Mitt Romney Rips Into Donald Trump: He's a "Fraud"

Mitt Romney Rips Into Donald Trump: He's a "Fraud"
Source: AP
Source: AP

Former Massachusetts Gov. and 2012 GOP nominee Mitt Romney came out swinging against Republican presidential candidate and real estate mogul Donald Trump, CNN reported on Thursday. According to  CNN, Romney said he thinks Trump's taking American voters for fools. Romney's Trump takedown trails sweeping wins for the party's frontrunner during Super Tuesday this week, yet nevertheless, Romney thinks Americans should direct their votes elsewhere.

"Donald Trump is a phony, a fraud... [he's] playing the American public for suckers," Romney said, according to CNN. Romney is expected to deliver a speech on Thursday at the University of Utah, and given his recent remarks on Trump, his speech will not likely include a sterling endorsement of Trump. 

Read more: Mitt Romney Is Planning a Big Speech on the State of the Presidential Race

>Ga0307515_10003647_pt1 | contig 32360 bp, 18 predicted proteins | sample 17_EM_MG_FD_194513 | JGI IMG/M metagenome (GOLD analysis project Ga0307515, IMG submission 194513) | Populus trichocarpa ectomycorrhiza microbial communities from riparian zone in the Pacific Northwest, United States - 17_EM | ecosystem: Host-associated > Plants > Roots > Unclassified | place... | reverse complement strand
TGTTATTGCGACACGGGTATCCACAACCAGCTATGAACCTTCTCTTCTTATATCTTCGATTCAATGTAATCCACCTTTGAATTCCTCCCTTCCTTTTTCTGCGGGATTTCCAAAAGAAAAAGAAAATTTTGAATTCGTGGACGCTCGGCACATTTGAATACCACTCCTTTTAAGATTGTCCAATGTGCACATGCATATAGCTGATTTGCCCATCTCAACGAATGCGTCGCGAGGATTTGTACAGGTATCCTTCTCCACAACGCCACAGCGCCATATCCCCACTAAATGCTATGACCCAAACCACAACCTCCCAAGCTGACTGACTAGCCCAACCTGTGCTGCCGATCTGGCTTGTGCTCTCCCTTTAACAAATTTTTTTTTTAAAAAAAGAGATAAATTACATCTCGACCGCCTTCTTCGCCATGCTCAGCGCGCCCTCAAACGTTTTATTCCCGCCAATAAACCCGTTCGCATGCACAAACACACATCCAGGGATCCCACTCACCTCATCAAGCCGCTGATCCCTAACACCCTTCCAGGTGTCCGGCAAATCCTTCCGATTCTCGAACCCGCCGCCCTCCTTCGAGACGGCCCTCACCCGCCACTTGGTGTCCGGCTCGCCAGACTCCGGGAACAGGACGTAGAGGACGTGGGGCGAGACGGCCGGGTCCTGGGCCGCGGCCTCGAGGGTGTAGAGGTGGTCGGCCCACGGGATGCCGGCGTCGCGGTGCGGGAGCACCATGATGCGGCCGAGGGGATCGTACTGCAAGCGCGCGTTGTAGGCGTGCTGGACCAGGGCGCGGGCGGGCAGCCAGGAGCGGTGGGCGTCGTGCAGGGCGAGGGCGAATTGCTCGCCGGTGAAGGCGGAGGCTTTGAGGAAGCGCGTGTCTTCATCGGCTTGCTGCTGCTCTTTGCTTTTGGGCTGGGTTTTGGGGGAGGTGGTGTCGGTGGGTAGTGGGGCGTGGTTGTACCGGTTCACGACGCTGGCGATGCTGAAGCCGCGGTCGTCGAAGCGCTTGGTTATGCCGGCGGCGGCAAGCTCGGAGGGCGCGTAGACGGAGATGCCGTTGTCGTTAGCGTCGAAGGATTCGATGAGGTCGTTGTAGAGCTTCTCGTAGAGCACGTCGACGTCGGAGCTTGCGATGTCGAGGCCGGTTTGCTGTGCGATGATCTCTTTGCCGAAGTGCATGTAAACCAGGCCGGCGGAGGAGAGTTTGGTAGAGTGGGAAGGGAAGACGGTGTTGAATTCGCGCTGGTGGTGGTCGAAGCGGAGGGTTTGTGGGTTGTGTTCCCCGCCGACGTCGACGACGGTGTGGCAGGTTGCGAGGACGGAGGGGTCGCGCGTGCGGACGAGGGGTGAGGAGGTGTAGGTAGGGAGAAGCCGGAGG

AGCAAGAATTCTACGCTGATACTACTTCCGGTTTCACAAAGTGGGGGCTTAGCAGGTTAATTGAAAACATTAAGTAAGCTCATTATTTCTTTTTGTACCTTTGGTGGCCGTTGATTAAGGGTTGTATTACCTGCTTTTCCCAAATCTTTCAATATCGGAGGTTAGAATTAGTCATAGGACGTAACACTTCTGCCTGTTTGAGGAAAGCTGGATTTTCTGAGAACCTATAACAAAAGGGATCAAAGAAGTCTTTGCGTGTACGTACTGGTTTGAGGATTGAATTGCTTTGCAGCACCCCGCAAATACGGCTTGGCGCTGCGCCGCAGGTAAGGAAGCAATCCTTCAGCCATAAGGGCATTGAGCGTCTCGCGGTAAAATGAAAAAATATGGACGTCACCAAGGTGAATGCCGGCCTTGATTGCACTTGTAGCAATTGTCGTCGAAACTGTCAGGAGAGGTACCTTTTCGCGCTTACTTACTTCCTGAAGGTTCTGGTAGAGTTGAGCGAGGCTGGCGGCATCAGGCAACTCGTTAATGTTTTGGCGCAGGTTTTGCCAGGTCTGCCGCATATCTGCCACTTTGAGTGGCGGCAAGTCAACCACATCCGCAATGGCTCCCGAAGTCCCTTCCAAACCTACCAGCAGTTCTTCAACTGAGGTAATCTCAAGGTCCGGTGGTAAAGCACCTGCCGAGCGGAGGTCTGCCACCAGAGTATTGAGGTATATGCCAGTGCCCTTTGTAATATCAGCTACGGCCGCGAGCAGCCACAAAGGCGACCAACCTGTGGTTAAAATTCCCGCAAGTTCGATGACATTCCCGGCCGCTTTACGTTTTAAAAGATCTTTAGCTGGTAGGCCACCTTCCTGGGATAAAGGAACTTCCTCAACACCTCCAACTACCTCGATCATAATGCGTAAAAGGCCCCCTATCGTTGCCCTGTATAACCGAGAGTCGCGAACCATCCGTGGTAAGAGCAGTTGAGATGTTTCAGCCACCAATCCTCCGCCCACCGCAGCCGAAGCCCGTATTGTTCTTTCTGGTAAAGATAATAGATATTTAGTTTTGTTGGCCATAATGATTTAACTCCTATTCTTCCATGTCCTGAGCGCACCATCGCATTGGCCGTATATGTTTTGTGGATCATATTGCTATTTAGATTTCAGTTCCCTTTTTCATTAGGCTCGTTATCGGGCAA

On Tuesday, Trump triumphed at the polls in Alabama, Arkansas, Georgia, Massachusetts, Tennessee, Vermont and Virginia. His main challenger — for now — is Texas Sen. Ted Cruz. The GOP nominee runner-up won Alaska, Oklahoma and Texas. 

Florida Sen. Marco Rubio took Minnesota, while former neurosurgeon Ben Carson won in exactly zero states during Super Tuesday's caucuses. Though Carson's not yet ready to pull the plug  on his bid for the 2016 Republican  nomination, the candidate conceded Wednesday that he doesn't see a "path forward" for his candidacy.

"I have decided not to attend the Fox News GOP Presidential Debate tomorrow night in Detroit," Carson said in a statement on Thursday. " Even though I will not be in my hometown of Detroit on Thursday, I remain deeply committed to my home nation, America. I do not see a political path forward in light of last evening's Super Tuesday primary results. 

The remaining candidates will gather in the Great Lakes State to debate at the Fox Theatre in Detroit, Michigan. Bret Baier, Megyn Kelly and Chris Wallace will moderate the evening, and the main event begins at 9 p.m. Eastern. Given Romney's remarks, it's likely Trump will be asked to respond — and the gloves are off.